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Artist Interviews: Jane Smith

Artist Interviews: Jane Smith

Jane Smith is an author-illustrator and designer who has created numerous children's books and licensed her art for a variety of products. Thank you so much Jane for sharing your beautiful work and inspiration with the Art Makes Us community!

AMU: Art Makes Us ___.

Jane: Connected.

AMU: Tell us a little about yourself and your art.

Jane: Hello, hello to everyone tuning in! First of all, thank you so much for having me here today! I am Super Jane Smith, and I am an author, illustrator and designer with nearly 20 years of experience writing, illustrating and designing children’s books and artwork for art licensing products. I am the author-illustrator of 8 children’s picture books, including the popular Chloe Zoe series, Hello, New House and Miss Meow

I’m a Midwestern girl, having grown up in Columbus, Ohio. I spent my childhood writing stories, making pictures and reading all the books my librarian mom brought home. After I earned my BFA in Illustration from the Columbus College of Art & Design (where I met both Paul & Melissa!!!), I moved to sunny Los Angeles, California, where I got my start in publishing as an art director of children’s novelty books.

These days I love getting crafty in my seaside studio and writing stories about robots, cats and all kinds of adventures. I live with my graphic designer husband, superstar daughter and lots and lots of bugs in sun-kissed Wilmington, North Carolina.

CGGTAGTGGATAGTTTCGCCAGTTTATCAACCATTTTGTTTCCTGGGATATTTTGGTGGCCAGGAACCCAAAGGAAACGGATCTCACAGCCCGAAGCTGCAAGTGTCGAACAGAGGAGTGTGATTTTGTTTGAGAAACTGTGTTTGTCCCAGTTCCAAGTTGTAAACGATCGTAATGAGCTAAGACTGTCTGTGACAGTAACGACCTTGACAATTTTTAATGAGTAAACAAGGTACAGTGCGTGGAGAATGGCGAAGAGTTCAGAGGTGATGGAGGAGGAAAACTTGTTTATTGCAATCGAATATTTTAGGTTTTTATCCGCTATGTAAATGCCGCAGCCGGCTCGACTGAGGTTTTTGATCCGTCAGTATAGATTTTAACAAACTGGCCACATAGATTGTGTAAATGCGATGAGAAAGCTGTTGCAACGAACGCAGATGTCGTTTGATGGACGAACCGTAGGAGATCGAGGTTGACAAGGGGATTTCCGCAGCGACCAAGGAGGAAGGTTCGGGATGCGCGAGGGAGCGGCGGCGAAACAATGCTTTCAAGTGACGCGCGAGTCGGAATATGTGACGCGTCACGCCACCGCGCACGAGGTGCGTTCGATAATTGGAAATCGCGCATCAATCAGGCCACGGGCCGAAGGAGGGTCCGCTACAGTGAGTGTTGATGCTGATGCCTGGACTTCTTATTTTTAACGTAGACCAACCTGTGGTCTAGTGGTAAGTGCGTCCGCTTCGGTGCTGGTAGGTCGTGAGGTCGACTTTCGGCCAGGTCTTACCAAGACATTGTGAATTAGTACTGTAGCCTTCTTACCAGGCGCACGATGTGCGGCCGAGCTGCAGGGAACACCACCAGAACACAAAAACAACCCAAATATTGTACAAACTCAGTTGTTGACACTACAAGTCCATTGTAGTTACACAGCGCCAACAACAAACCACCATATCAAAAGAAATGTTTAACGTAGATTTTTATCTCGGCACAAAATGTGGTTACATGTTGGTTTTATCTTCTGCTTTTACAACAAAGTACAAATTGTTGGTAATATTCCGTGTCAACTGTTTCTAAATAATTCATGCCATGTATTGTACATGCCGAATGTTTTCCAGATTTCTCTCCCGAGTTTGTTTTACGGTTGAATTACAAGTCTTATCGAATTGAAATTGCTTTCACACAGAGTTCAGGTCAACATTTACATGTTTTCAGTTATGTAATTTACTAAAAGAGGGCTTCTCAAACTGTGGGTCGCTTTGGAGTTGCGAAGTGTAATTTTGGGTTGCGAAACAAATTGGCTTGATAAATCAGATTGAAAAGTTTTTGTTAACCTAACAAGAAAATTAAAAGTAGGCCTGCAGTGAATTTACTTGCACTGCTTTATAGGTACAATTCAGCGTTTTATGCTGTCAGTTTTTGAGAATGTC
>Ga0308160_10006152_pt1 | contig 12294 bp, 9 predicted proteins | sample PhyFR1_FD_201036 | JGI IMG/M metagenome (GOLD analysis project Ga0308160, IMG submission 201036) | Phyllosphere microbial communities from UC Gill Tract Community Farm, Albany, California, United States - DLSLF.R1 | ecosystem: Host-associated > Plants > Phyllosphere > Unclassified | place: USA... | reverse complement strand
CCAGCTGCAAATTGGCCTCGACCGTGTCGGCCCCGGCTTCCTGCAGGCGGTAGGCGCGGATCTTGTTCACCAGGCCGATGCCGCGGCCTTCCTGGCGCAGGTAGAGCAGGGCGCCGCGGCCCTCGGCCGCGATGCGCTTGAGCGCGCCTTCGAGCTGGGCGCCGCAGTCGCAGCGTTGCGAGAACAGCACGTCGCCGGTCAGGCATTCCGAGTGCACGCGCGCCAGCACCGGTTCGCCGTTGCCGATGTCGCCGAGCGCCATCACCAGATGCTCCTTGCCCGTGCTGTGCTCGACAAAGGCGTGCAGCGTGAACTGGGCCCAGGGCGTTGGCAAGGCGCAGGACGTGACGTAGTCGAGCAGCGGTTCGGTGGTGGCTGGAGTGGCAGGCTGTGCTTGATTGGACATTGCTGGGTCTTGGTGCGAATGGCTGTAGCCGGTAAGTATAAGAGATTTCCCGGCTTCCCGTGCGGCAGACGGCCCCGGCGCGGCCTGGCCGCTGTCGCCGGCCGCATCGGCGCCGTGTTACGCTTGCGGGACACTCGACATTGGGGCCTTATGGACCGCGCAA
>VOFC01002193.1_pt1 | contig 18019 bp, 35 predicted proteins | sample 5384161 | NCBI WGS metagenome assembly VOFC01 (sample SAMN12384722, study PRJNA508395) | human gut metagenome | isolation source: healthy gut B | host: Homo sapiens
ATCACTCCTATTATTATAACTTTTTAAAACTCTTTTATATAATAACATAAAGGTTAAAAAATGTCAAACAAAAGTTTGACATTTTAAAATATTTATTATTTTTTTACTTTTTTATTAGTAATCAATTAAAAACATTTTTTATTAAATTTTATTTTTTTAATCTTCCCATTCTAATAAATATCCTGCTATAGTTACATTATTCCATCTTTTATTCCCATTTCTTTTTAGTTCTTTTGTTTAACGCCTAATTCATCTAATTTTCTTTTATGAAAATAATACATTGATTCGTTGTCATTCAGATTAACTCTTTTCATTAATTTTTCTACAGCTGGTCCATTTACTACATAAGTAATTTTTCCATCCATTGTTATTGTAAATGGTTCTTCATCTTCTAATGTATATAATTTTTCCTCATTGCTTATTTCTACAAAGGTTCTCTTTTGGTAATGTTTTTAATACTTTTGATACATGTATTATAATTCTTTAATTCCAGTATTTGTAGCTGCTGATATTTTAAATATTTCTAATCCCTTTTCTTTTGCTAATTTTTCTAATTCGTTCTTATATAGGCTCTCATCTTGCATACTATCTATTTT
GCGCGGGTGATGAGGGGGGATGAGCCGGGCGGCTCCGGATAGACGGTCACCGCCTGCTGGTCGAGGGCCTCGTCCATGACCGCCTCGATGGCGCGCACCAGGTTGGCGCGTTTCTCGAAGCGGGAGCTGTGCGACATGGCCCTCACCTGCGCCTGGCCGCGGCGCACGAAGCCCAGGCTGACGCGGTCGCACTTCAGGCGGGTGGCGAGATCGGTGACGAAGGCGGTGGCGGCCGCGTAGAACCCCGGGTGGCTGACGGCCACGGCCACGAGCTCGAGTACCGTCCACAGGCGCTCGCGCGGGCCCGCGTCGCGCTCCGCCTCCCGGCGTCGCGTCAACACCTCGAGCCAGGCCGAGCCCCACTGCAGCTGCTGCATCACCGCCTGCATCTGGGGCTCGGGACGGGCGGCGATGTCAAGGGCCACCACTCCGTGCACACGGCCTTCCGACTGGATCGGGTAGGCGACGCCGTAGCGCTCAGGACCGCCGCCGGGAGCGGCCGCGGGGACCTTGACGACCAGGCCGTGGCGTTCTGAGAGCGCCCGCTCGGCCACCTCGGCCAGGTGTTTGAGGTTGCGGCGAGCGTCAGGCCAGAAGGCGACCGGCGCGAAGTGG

AMU: What’s your favorite medium?

Jane: My favorite mediums for drawing are a plain #2 pencil, black or brown colored pencil and Faber-Castell artist pens on paper. For color art, I most like to scan my drawings and then work on the computer in PhotoShop. Because I am a collage artist at heart, I usually select a palette of papers, fabrics and various textures to scan into the computer to combine with digital paint.

AMU: What inspires you?

Jane: Would it be a cheat to say EVERYTHING?! I feel inspired by just living my life and observing and interacting with the people and the world around me. I can get an idea and a spark to create from anything really—sunny days, seashells, cupcakes, the beach, Sunday drives in the neighborhood, travel, museums, walking, cooking, baking, yoga, succulents, sticker collections, aliens, robots, movies, books, cartoons, cats, Halloween, tea and any number of other wonderful things in the world.

AMU: What are your artistic goals for the future?

Jane: My artistic goals absolutely include making more children’s picture books! I’d also love to write, illustrate and publish either a middle grade or YA novel. It’s also been a long time since I did any large-scale mixed media collages on canvas, and I’d like to find my way back to doing some of those again, too—just for myself as a balance to my illustration work.

AMU: What is one piece of art advice you were given that has always stuck with you?